Debug NodeJS applications with Docker

You covered your codebase with unit tests but you’re still facing some weird bugs from time to time and don’t know how to find the issues in your web application, serverless endpoint or cron job script? This post will guide you through the pain of setting up debuggers in your IDE and describes how a debugger works in detail.

All the code used in this post can be found here:

What is debugging?

Debugging means to find a bug/anomaly in your code/program. Normally you can use a debugger to start your program in a monitoring mode to see what happens by stepping through the code line by line(Interactive debugging).

Which methods are common to find bugs:

  • print debugging (console API -> console.log(‘Hello’);)
  • Interactive debugging(step through debugging)
  • Remote debugging / Debug a remote application with a local debugger tool

In this post we will checkout the interactive debugger and actually its some kind of remote debugging, because we run apps in a container.

Debug Node scripts with the help of Google Chrome

Let’s start to debug a simple script file with the following content(test.js):

const fib = n => {
if (n > 1) {
return fib(n - 1) + fib(n - 2)
} else {
return n;

const result = fib(3);

const log = `my result is ${result}`;

To enable a debugging process listening on port 9229 waiting for a client at a breakpoint(start of debugging in the program), we run this script in the terminal with Docker:

docker run --rm -it -v $PWD/script:/app -w /app -p 9229:9229 node:12-alpine node --inspect-brk= test.js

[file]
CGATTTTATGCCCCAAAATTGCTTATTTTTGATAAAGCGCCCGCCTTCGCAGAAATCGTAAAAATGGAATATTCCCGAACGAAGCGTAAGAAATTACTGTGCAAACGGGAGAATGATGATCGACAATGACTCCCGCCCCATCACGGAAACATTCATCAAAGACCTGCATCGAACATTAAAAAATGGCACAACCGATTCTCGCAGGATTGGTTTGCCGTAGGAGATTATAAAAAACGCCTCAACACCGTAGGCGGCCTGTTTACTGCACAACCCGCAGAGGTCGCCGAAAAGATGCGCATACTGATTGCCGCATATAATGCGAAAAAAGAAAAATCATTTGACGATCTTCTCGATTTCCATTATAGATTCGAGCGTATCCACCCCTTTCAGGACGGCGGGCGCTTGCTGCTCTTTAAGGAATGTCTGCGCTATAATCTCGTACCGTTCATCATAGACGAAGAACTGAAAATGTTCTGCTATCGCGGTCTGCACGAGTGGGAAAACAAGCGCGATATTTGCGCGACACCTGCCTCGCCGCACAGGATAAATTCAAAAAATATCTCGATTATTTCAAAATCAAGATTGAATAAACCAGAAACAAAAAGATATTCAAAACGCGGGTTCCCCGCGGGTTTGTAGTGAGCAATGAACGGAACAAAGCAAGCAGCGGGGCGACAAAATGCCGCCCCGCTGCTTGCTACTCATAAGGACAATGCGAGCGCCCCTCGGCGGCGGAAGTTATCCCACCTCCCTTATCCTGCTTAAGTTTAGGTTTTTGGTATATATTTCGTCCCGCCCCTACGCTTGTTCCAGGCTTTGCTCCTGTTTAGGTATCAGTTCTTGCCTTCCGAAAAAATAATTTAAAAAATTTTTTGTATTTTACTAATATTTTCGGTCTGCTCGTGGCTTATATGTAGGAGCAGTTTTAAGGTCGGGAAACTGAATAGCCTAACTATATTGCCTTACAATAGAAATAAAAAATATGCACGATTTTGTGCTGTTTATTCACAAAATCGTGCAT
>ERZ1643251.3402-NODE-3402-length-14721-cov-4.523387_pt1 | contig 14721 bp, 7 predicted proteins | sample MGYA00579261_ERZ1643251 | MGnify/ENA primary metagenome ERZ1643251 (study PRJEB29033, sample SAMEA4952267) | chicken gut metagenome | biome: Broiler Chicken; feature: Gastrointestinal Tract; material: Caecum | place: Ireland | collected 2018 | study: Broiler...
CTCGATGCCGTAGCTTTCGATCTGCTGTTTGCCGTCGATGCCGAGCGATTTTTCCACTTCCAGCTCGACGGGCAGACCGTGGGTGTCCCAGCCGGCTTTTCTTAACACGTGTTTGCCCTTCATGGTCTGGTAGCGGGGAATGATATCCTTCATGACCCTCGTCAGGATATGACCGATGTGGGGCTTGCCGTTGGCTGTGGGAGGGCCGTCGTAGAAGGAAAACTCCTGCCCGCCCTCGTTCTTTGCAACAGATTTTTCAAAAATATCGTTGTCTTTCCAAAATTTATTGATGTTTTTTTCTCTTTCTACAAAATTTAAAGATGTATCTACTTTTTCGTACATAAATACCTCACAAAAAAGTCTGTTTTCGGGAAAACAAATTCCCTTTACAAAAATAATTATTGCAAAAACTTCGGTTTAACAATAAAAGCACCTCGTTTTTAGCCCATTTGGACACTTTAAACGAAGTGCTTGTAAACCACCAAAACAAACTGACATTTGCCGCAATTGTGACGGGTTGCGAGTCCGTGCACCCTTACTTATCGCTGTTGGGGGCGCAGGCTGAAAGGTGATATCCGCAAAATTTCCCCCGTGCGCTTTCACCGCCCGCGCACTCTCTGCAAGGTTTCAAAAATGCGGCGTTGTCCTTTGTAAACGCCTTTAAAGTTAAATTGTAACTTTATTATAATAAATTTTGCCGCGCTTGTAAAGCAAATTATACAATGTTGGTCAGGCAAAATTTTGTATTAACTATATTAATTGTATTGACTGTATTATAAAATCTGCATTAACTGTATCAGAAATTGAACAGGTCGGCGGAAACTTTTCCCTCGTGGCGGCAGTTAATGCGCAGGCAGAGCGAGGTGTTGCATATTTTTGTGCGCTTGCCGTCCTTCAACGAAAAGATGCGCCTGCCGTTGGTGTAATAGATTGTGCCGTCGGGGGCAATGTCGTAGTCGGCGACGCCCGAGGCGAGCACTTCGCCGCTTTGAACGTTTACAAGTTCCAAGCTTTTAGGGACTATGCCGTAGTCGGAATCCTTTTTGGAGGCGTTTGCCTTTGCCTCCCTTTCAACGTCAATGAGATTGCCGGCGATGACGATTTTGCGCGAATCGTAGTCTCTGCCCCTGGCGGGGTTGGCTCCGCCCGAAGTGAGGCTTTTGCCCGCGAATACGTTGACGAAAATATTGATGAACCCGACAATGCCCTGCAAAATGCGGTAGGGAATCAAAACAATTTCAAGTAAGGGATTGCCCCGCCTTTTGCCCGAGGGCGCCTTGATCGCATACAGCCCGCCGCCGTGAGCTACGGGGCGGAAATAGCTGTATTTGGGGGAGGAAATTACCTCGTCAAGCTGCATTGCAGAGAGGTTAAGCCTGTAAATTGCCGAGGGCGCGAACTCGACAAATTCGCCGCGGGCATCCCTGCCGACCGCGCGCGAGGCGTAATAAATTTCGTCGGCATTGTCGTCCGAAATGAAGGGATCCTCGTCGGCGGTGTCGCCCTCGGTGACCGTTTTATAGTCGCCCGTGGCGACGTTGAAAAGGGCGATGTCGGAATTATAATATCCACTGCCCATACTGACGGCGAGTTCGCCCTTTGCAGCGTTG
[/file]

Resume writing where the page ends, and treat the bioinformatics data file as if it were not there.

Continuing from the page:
execute test.js file in the script folder

Now open Google Chrome and browse chrome:://inspect and you will find the following target:

Browse chrome://inspect

After clicking on inspect and F10 you should see the following output in an appearing popup:

Google Chrome popup to debug your script

Yes! The further execution of the program stops and we are able to debug node.js scripts with Google Chrome!

Debug a Node script with IntelliJ(Jetbrains) based IDEs

Intellij based IDEs like PhpStorm or Webstorm offer a really simple node debugging support. Before running your script set a breakpoint like this:

Set a breakpoint on the line number your debugger should start

When you run your script with docker you get the followin output in the IDEs terminal output:

Now simply click the link “debugger listening on” and the following window shows up:

Debugger in PHPStorm(IntelliJ)

Now you can step over with F8 or step into a function call with F7 and check the variable content in the Variables window.

Debug a Node script with Visual Studio Code

In Visual Studio Code you need to open the Terminal and run the docker based node script again:

docker run --rm -it -v $PWD/script:/app -w /app -p 9229:9229 node:12-alpine node --inspect-brk= test.js

Now with F1 open the command and search for Debug: Attach to Node Process and click it:

Search with F1 for debug and click on Debug: Attach to Node Process